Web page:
For any further information about the project please contact us under the following e-mail adress: margherita.vaglio@hryo.eu




We are looking for E.V.S. accreditated organization to apply for LARGE-SCALE EUROPEAN VOLUNTARY SERVICE EVENTS

Project Period:
•    from May 2018  to January 2019
•    Preparation: From 01/05/2018 to 20/08/2018
•    Implementation: From the end of August untill the end of September
•    Follow up: 30/09/2018 – 31/01/2019

Number of EVS involved: 30 participants
Number of countries involved: 5 + Italy (6 participants per country)

H.R.Y.O. Human Rights Youth Organization is a non-profit, non-governmental organisation founded in Palermo in 2009 with the aim to strengthen the Human Rights at a local and global level.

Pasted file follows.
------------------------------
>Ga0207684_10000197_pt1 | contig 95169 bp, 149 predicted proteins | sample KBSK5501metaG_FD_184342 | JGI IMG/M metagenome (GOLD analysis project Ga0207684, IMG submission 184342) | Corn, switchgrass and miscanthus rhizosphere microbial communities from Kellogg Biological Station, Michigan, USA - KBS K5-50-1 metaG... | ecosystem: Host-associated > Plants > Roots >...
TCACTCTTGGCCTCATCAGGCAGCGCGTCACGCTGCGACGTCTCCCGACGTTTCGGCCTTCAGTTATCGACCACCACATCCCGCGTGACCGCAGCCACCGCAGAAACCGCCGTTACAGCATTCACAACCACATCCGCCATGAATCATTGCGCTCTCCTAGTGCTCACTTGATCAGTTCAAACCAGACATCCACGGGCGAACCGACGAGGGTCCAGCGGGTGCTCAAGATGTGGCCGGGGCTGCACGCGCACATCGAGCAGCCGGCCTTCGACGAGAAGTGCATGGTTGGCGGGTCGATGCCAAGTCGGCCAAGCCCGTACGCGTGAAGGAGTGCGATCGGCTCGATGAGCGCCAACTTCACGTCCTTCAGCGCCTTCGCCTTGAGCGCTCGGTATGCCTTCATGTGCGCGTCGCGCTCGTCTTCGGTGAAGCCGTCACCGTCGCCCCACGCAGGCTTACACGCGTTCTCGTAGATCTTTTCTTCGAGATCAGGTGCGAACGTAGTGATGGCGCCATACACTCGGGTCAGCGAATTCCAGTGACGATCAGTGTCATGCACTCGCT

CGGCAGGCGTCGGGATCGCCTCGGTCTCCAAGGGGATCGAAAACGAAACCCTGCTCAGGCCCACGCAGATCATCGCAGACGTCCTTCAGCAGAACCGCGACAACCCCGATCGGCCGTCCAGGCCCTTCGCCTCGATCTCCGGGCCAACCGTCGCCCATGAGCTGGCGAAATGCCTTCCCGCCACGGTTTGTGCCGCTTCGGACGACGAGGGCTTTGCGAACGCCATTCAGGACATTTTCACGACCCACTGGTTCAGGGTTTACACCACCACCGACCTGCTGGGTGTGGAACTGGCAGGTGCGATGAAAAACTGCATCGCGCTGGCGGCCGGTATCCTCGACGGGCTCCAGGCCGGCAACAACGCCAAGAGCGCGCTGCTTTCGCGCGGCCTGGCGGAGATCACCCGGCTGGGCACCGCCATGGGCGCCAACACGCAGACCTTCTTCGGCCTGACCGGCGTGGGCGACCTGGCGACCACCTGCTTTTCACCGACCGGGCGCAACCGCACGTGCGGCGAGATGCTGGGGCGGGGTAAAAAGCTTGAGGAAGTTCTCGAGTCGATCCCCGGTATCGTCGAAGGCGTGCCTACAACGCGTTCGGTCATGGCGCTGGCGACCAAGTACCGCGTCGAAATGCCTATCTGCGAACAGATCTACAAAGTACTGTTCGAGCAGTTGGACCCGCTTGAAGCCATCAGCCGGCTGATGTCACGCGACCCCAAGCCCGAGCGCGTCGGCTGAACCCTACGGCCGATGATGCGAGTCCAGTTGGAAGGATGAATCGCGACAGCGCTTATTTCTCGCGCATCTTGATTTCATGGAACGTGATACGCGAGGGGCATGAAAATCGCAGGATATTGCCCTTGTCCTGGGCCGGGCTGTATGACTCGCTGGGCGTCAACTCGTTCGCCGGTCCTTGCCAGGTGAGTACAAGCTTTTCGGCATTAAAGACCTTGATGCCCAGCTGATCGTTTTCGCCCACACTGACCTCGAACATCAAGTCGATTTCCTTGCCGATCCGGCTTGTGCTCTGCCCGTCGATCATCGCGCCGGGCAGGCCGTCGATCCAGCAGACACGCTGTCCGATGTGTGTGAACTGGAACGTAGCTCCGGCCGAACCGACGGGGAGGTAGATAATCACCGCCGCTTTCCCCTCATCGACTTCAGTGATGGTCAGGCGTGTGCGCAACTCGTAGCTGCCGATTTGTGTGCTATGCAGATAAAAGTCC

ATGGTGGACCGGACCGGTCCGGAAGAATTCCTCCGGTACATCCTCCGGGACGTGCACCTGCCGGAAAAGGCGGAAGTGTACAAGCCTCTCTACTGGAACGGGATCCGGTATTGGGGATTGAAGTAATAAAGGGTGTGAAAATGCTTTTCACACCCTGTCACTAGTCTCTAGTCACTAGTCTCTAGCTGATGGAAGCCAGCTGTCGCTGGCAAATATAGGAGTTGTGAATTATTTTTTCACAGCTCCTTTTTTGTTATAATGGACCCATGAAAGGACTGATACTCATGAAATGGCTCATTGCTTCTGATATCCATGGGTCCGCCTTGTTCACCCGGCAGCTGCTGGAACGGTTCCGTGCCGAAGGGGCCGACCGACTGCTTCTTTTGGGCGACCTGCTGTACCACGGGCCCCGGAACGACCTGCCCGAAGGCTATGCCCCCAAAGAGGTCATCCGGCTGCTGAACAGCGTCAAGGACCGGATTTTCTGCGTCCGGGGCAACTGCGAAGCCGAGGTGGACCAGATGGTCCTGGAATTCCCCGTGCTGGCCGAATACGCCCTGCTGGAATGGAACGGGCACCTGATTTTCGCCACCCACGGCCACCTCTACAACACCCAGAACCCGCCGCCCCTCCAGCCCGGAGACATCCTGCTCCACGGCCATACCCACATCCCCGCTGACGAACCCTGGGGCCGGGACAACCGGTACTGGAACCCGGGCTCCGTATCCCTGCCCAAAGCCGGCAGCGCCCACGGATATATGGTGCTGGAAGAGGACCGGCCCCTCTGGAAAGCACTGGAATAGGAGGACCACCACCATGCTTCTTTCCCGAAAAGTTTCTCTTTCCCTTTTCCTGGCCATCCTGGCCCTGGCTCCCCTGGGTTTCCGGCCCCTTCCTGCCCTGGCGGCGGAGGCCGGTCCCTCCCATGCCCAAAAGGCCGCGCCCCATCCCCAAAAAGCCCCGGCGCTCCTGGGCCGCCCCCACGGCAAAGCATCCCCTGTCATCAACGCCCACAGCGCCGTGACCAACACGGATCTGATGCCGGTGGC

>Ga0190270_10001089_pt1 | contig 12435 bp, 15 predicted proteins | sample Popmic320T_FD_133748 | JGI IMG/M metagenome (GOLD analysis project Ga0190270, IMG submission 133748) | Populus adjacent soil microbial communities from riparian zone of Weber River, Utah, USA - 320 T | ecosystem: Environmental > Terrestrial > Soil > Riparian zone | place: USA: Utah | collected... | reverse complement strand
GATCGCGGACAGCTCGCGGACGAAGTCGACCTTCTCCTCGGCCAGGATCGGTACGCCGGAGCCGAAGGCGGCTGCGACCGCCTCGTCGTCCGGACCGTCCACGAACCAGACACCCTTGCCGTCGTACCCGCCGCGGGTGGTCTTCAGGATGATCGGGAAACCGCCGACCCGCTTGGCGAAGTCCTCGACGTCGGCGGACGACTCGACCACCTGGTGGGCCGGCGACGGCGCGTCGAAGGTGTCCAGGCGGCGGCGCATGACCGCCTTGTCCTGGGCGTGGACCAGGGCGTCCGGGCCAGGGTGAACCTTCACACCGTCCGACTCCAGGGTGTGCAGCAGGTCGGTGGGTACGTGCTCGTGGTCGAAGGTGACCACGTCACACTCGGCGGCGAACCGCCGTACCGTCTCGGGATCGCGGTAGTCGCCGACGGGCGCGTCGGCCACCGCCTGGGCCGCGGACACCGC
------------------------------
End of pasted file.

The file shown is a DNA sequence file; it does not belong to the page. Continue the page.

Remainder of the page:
The organisation is engaged in implementing educational youth projects at local and international level since its foundation. At local level we organize seminars, workshops, and other educative courses for promoting human rights and other democratic, European values. H.R.Y.O. is also promoter of the palermitan Culture Festival “Meet Me Halfway”; the Festival values are grounded on the idea that if all cultures could meet in a common space free from prejudice and racism, looking at Palermo from a different point of view, there will be the chance to create a connection between differ cultures and establish a constructive dialogue for the entire society. Another focus of the festival is especially to look forward to improve local development through intervetions in the places where the event is organized, a way to break down the mental barriers that restrict people to move on their own territory.